From Seashells to Nanocomputers

December 12, 2002

Tags: Awards + Announcements

CAMBRIDGE, Mass. — What can a humble seashell tell us about how to build biocomputers at the nanoscale level— 50,000 times smaller than the width of a human hair? Plenty, according to Angela M. Belcher, Professor of Materials Science and Engineering and Bioengineering at the Massachusetts Institute of Technology.

Belcher kicked off the Whitehead Institute’s BioFrontiers seminar series on new, mutidisciplinary areas of scientific research with a talk on how nature can be harnessed to build complex structures, which can be used to make new devices for optics and electronics.

Abalone shell, bones, magnetic bacteria, and other natural materials exert biological control over the way chemicals such as calcium carbonate and silica form crystals. By imitating and modifying nature’s methods, Belcher and others are developing new materials with extraordinary electronic and optical properties.

Her talk covered recent work that will be able to probe biological processes in novel ways, build biocompatible medical devices, develop biosensors for medical and antiterror applications, and assemble semiconductors of various sizes.

Belcher’s early studies focused on the abalone shell, which has evolved a complex control mechanism for self-assembling into an appropriate form and thickness. It does this by combining protein and a chemical called calcium chloride in very precise and complex ways at the nanoscale, where building blocks can be as small as a few atoms. Imitating nature, she and others are creating biological-electronic hybrid materials in a controlled manner, not possible by current manufacturing methods.

Belcher described studies she recently published in the May 3, 2002, issue of Science in which she used genetically engineered viruses that are noninfectious to humans to mass produce tiny materials for next-generation optical, electronic and magnetic devices.

In this case, they took advantage of the viruses’ genetic makeup and physical shape to not only grow the material but also to help them assemble themselves into liquid crystal structures that are several centimeters long.

Identify, Analyze, and Alter

Whether simply building crystal structures or developing semiconductors that assemble themselves, Belcher’s approach takes advantage of systems such as bacteriophages, which have evolved over millions of years to work at the nanoscale level. These bacteriophages—viruses that infect bacteria—are induced to work on technologically useful materials.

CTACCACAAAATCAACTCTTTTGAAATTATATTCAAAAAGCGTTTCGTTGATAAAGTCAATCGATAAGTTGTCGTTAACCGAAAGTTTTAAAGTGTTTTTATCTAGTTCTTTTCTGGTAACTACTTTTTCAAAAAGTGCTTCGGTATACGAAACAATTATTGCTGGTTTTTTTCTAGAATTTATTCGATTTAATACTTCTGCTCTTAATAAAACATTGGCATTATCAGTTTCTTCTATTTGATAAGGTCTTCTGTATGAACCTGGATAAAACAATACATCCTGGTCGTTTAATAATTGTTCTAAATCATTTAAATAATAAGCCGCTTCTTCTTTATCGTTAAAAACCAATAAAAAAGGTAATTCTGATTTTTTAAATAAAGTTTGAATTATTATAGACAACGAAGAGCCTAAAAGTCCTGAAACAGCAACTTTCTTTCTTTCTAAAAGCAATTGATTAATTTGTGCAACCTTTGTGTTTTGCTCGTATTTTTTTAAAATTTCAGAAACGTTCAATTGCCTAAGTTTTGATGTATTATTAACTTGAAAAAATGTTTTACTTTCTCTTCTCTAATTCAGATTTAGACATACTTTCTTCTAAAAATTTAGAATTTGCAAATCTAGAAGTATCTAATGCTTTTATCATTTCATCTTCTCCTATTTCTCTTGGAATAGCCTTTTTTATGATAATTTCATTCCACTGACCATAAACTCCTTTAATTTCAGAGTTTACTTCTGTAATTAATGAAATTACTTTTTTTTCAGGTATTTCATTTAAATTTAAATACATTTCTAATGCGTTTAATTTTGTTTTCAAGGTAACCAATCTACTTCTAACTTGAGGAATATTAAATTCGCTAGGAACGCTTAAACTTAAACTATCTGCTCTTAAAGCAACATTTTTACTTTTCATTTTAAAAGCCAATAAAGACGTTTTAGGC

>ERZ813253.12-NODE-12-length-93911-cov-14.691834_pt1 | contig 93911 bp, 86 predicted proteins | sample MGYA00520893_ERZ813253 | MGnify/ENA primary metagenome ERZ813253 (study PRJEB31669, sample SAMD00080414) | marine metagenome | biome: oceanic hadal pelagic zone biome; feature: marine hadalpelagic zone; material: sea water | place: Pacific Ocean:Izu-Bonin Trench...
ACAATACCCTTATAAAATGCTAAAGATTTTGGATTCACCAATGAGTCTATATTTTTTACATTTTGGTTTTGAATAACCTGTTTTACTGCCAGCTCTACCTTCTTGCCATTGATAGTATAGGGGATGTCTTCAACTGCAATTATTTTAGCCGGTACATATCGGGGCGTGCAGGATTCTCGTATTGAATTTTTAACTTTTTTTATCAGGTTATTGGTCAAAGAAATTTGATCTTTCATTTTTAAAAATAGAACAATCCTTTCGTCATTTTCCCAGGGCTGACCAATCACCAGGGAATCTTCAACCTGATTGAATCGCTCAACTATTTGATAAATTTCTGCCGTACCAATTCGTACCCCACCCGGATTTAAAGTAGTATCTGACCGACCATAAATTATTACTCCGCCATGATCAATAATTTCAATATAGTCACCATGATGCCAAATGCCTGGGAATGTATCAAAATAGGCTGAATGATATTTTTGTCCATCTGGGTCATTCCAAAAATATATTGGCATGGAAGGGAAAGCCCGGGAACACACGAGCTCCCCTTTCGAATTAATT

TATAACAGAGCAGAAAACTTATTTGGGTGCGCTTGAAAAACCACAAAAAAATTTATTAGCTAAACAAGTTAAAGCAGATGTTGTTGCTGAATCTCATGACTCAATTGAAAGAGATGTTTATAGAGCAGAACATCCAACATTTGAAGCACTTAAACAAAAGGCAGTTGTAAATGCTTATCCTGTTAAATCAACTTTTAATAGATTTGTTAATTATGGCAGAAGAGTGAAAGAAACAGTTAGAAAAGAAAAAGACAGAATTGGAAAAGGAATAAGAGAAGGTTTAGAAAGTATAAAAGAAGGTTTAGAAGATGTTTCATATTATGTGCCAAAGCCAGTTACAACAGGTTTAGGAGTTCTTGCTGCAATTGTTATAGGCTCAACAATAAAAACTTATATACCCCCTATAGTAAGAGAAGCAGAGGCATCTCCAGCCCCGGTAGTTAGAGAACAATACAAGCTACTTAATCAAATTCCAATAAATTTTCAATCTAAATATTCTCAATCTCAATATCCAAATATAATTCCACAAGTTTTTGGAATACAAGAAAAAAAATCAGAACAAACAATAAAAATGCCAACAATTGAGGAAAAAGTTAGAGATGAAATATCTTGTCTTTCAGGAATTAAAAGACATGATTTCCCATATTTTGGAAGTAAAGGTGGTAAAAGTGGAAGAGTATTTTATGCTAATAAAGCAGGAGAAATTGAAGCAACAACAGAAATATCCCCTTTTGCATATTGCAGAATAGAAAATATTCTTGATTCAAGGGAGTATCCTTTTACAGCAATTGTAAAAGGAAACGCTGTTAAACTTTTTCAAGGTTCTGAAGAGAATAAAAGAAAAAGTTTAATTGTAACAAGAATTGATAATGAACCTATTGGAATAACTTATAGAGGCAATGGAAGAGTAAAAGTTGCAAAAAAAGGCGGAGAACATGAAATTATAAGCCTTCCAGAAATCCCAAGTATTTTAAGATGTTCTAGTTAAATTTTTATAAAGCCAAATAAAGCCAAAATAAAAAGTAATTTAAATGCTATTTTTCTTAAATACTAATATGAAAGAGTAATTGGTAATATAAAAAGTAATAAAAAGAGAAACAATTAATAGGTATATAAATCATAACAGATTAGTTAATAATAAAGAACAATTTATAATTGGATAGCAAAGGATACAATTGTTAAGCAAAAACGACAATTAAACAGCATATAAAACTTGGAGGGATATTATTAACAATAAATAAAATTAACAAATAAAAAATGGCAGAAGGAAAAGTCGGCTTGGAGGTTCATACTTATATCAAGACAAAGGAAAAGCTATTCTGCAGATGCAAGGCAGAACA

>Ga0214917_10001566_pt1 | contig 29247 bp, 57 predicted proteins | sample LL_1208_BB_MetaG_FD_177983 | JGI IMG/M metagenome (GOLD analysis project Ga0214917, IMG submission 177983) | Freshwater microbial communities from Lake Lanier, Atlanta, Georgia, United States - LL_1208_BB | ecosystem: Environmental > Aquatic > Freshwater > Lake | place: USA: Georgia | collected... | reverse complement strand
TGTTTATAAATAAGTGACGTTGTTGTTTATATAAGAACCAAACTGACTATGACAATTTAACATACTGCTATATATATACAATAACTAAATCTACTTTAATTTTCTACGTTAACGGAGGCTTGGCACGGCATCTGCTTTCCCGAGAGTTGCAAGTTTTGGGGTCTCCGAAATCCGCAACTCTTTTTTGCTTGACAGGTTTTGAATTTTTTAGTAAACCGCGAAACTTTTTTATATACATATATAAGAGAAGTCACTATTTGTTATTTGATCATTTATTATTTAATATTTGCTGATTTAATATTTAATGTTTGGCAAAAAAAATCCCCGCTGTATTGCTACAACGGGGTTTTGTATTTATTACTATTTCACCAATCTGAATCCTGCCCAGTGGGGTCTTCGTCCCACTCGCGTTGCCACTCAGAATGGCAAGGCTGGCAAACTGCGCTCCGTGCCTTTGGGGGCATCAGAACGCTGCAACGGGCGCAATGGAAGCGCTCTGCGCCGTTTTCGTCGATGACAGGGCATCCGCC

Belcher first identifies bacteriophages that bind to a particular synthetic material and the phage proteins that play a critical role in binding. She uses a well-known technique called phage display to screen a library of 100 million phage proteins, discovers which of these can recognize and bind to the synthetic material being studied, and identifies the DNA that makes these proteins. Belcher’s lab is then able to introduce the DNA for these proteins into bacteriophages. This forces the bacteriophage to produce the proteins of interest in desired quantities and in desired places, either at one end of the bacteriophages or along their protein coats.

Belcher’s lab has showed that engineered bacteriophages can recognize specific semiconductor surfaces, and these recognition properties can be used to organize molecules in nanocrystals, forming ordered arrays. The system can be easily manipulated to create an enormous variety of biomaterials. The length of the bacteriophage and the type of synthetic materials the viruses are grown on can be customized through genetic modification and selection. One can easily modulate and align different types of inorganic nanocrystals in three-dimensional layered structures. In previous work, Belcher showed how specially selected bacteriophages could potentially recognize different sites on a semiconductor and spontaneously build such structures.

The work of Belcher and her colleagues integrates a wide span of disciplines, including materials chemistry, inorganic synthesis, surface chemistry, molecular biology, biochemistry, and electrical engineering. It served as a fitting introduction to the BioFrontiers series of seminars, which will feature speakers whose work challenges the boundaries of disciplines and conventional approaches to biological research.


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